Heart and Circulatory Physiology

Chronic pressure overload hypertrophy decreases direct ventricular interaction

B. K. Slinker, A. C. Chagas, S. A. Glantz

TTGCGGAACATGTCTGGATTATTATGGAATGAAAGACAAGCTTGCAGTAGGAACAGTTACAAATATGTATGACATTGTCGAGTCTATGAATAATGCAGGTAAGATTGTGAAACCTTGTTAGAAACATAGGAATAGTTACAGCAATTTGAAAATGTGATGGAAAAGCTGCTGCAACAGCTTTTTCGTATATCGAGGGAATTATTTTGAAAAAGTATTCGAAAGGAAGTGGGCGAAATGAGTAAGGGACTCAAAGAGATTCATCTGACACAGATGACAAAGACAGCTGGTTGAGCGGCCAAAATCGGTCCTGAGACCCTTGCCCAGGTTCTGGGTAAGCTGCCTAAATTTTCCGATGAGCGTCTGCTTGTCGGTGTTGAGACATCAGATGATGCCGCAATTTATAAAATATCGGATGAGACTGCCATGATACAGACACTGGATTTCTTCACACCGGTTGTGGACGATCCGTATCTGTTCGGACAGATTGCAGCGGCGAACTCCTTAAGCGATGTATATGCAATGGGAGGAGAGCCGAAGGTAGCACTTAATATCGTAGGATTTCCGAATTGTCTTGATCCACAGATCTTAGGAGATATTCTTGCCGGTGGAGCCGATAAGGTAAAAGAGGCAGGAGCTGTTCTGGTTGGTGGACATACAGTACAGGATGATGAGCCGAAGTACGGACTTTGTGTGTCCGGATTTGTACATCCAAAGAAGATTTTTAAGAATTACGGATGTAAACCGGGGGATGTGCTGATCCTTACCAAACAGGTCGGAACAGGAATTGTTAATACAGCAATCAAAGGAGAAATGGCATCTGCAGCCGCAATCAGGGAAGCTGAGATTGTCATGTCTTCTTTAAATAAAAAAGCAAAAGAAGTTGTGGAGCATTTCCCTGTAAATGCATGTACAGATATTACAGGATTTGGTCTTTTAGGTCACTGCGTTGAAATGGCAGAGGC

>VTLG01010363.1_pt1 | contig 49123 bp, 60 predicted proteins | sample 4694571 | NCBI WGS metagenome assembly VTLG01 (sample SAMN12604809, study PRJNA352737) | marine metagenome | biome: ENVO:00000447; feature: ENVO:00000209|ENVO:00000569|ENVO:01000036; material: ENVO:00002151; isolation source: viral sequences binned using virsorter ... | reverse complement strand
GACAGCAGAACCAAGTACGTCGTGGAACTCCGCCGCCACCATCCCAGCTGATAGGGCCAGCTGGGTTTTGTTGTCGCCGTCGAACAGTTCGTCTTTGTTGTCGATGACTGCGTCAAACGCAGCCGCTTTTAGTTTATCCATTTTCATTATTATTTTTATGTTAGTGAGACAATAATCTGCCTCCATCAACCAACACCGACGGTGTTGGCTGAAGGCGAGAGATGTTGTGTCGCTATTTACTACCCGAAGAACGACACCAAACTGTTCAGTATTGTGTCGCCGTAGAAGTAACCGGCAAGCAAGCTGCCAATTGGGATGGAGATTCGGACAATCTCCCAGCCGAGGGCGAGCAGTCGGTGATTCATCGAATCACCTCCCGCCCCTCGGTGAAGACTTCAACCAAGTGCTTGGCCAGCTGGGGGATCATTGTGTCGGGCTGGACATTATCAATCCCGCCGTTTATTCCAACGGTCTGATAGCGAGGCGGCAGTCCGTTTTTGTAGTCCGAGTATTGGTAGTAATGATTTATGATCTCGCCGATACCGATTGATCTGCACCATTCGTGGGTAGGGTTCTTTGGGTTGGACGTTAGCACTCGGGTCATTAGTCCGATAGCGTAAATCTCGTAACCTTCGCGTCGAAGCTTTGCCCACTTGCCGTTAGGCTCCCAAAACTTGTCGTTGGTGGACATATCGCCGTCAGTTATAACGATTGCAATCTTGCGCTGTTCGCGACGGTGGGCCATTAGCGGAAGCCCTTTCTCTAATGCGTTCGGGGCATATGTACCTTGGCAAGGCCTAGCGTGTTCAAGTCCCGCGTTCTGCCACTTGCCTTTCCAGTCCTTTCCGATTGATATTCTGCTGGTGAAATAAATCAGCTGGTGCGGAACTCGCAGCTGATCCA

We studied the relative roles of direct (via the interventricular septum) and series (via the pulmonary circulation) ventricular interaction in hearts with concentric left ventricular hypertrophy by using statistical models to analyze the transient responses in right and left ventricular pressures and dimensions to occlusions of the venae cava and pulmonary artery in five open-chest anesthetized dogs. The left ventricles of these dogs had moderate concentric hypertrophy (31% increase in mass) induced by 3 mo of renovascular hypertension [peak left ventricular pressure = 160 +/- 13 (SD) mmHg]. At end diastole we found that direct interaction was only about one-tenth as important as series interaction in determining left ventricular size with the pericardium around the heart. At end systole we found that direct interaction was about one-fifth as important as the end-systolic pressure-volume relationship in determining left ventricular size. Removing the pericardium decreased the importance of direct interaction. Direct interaction is less important in these hearts than in normal hearts, probably because the septum is thicker and, hence, less distensible. This change in the relative importance of direct ventricular interaction with hypertrophy complicates comparison of pressure-volume relationships between normal and hypertrophied hearts.